Using PowerBI we can create a simply easy to use dashboard that provide nearly unlimited flexibility to display both schedule and resource information to any user on a project. The below is a walk through to create a simple view with a simple schedule. However, I have run this through a schedule with 5,000 activities and multiple resources including both manhour resources and quantity resources. It is situations where you have data overload that PowerBI shines. Get the data out from the planner, and into the hands of the project management group.

Step 1 – Get resource assignment data

Using the resource assignment tab in P6, remove all the grouping and just display everything. You will want to ensure some key fields are available: Start Data, End Data, Resource Data, Resource ID and Type, Activity Name and ID, plus some WBS and grouping data (ex contract).

RA_2_P6_resources

Step 2 – Copy-Paste Resource Assignment Data into Excel

A simply copy-paste from P6 into excel will suffice. It is really that easy. Sometimes the data from P6 may not contain the right descriptions, so this is an opportunity to use some vlookups (or Index(Match()). The data also needs to be presented in a table. Select All and use CNTL-T to convert to a table.

RA_3_excel_table

Step 3 – Unpivot Data using Power Query

This step can be done directly inside PowerBI Desktop, or in perhaps a more flexible excel environment. I prefer to do as much data handling in excel to reduce the complications once inside PowerBI; however, many options exist.

Inside Excel (ensure you have power query add in), select the columns with the dates, and click “UnPinvot Columns”. Close and Exit.

After running the unpivot, you will see each data column turned into a row. This is an easier data format for use in databases and a trick universal not just for powerBI, but anytime you might be dealing with databases.

RA_5_powerq

Step 4 – Import Into PowerBI

PowerBI has very quick and easy import routines. This post is not meant to be a specific click by click guide. There are easy import routines you can find to import excel files. Again, as indicated above, just make sure your data is converted into a table. You can directly create a datasource using something similar to the below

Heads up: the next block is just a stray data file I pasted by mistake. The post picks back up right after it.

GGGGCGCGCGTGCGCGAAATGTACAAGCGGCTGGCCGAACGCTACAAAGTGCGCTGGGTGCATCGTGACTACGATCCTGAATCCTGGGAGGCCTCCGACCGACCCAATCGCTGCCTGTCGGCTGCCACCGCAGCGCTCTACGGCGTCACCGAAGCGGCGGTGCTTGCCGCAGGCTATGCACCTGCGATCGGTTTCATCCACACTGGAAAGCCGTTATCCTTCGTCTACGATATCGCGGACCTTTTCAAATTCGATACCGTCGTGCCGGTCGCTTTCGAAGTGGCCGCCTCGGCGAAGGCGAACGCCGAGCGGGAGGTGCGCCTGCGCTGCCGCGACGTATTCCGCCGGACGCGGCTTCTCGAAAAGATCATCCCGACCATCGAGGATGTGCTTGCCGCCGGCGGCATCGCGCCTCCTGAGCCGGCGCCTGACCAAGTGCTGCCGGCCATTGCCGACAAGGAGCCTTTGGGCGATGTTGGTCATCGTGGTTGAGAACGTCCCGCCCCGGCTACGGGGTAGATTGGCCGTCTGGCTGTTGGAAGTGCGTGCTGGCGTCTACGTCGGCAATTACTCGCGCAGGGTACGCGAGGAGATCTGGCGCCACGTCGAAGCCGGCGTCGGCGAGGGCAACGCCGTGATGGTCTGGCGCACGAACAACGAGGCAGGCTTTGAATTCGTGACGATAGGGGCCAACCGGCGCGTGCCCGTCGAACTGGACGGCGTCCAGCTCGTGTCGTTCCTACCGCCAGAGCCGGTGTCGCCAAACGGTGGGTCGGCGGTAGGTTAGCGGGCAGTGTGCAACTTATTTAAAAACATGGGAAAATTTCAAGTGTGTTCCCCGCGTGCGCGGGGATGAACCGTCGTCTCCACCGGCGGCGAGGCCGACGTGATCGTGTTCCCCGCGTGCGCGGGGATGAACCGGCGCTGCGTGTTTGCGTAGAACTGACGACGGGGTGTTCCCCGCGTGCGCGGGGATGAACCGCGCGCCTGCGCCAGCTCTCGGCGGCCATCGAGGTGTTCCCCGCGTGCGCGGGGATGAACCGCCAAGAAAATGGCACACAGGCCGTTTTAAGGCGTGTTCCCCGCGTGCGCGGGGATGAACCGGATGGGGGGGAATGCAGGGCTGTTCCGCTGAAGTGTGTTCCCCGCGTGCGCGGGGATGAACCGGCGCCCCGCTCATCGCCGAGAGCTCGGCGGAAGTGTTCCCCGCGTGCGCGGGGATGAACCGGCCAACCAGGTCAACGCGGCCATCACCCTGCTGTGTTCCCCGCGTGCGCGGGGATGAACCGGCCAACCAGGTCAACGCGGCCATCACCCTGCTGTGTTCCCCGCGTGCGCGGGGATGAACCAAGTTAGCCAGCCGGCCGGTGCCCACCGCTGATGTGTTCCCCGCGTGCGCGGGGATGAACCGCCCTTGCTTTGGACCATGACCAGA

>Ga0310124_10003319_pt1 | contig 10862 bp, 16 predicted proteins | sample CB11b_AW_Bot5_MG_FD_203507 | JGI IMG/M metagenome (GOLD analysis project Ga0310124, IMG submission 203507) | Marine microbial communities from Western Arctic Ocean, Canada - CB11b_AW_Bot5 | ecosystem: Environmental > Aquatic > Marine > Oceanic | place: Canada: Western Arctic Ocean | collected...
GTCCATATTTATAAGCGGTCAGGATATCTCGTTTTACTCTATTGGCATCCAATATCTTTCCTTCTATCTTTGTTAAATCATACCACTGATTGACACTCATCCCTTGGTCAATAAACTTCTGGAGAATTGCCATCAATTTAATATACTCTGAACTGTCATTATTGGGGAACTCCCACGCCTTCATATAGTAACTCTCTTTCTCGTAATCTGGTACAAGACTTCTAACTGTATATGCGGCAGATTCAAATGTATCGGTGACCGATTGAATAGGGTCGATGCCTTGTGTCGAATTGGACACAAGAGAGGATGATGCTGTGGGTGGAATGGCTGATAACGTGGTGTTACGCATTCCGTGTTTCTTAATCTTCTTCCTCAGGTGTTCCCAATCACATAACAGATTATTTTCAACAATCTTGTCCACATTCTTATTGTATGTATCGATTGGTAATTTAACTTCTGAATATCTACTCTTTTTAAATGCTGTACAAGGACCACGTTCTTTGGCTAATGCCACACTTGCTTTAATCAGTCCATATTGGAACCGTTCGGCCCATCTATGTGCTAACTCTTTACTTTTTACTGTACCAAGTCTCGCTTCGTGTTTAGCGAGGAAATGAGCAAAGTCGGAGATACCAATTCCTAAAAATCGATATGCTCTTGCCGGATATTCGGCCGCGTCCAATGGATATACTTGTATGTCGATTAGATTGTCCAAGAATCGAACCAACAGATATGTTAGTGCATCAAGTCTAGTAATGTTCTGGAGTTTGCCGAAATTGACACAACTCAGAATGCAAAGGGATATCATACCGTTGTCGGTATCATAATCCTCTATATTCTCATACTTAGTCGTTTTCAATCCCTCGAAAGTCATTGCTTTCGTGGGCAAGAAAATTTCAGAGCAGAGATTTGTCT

=Excel.Workbook(File.Contents(“C:\Users\Name\Downloads\P6_resource_Assignments_HP.xlsx”), null, true)

Step 5 – Create your PowerBI Elements : Gantt, Graph, and Slicers

GANTT

The PowerBI file uses a custom visual you can download for free from the marketplace

GANTT by MAQ Software

The parameters you will want to use are roughly as noted below

GRAPH

The PowerBI file use AREA CHART. This is an easy to use built in graph feature of PowerBI. You can use potential extension of line graphs to show a % Complete curve. However, from a base usage, the area chart provides the easiest visual.

A nice trick in the overall dashboard is to align the data range of the GANTT with the GRAPH. I have found some limitations to this exist, but in this example, it worked quite nicely.

SLICER

The real power of this visual is through the use of slicers. Slicers allow for immediate filtering based on a variety of selections. This visuals uses a range of filters for Contract, Facility, SubFacility and ResourceID. Depending on the structure and data you extracted from the P6 resource assignment, your options here are unlimited.

Conclusion

This example just scratches the surface of what is possible. I found the above to be immediately useful to our project team in clearly visualizing the resources required over time. There is some manual effort to keep the source excel updated after changed to P6 – this is not a live linked datasource. There are numerous possible development extension people can use to customize this.

The biggest critique to the dashboard is the lack of visibility into the Baseline dates and plan curves. For this, we can only hope someone builds a more robust custom visual to accommodate this. In the end, happy planning.

RA_1_Final

Using Or Conditions between Slicers to filter Primavera Schedule using DAX

The Interactive report is published here,  you can download the PBIX here.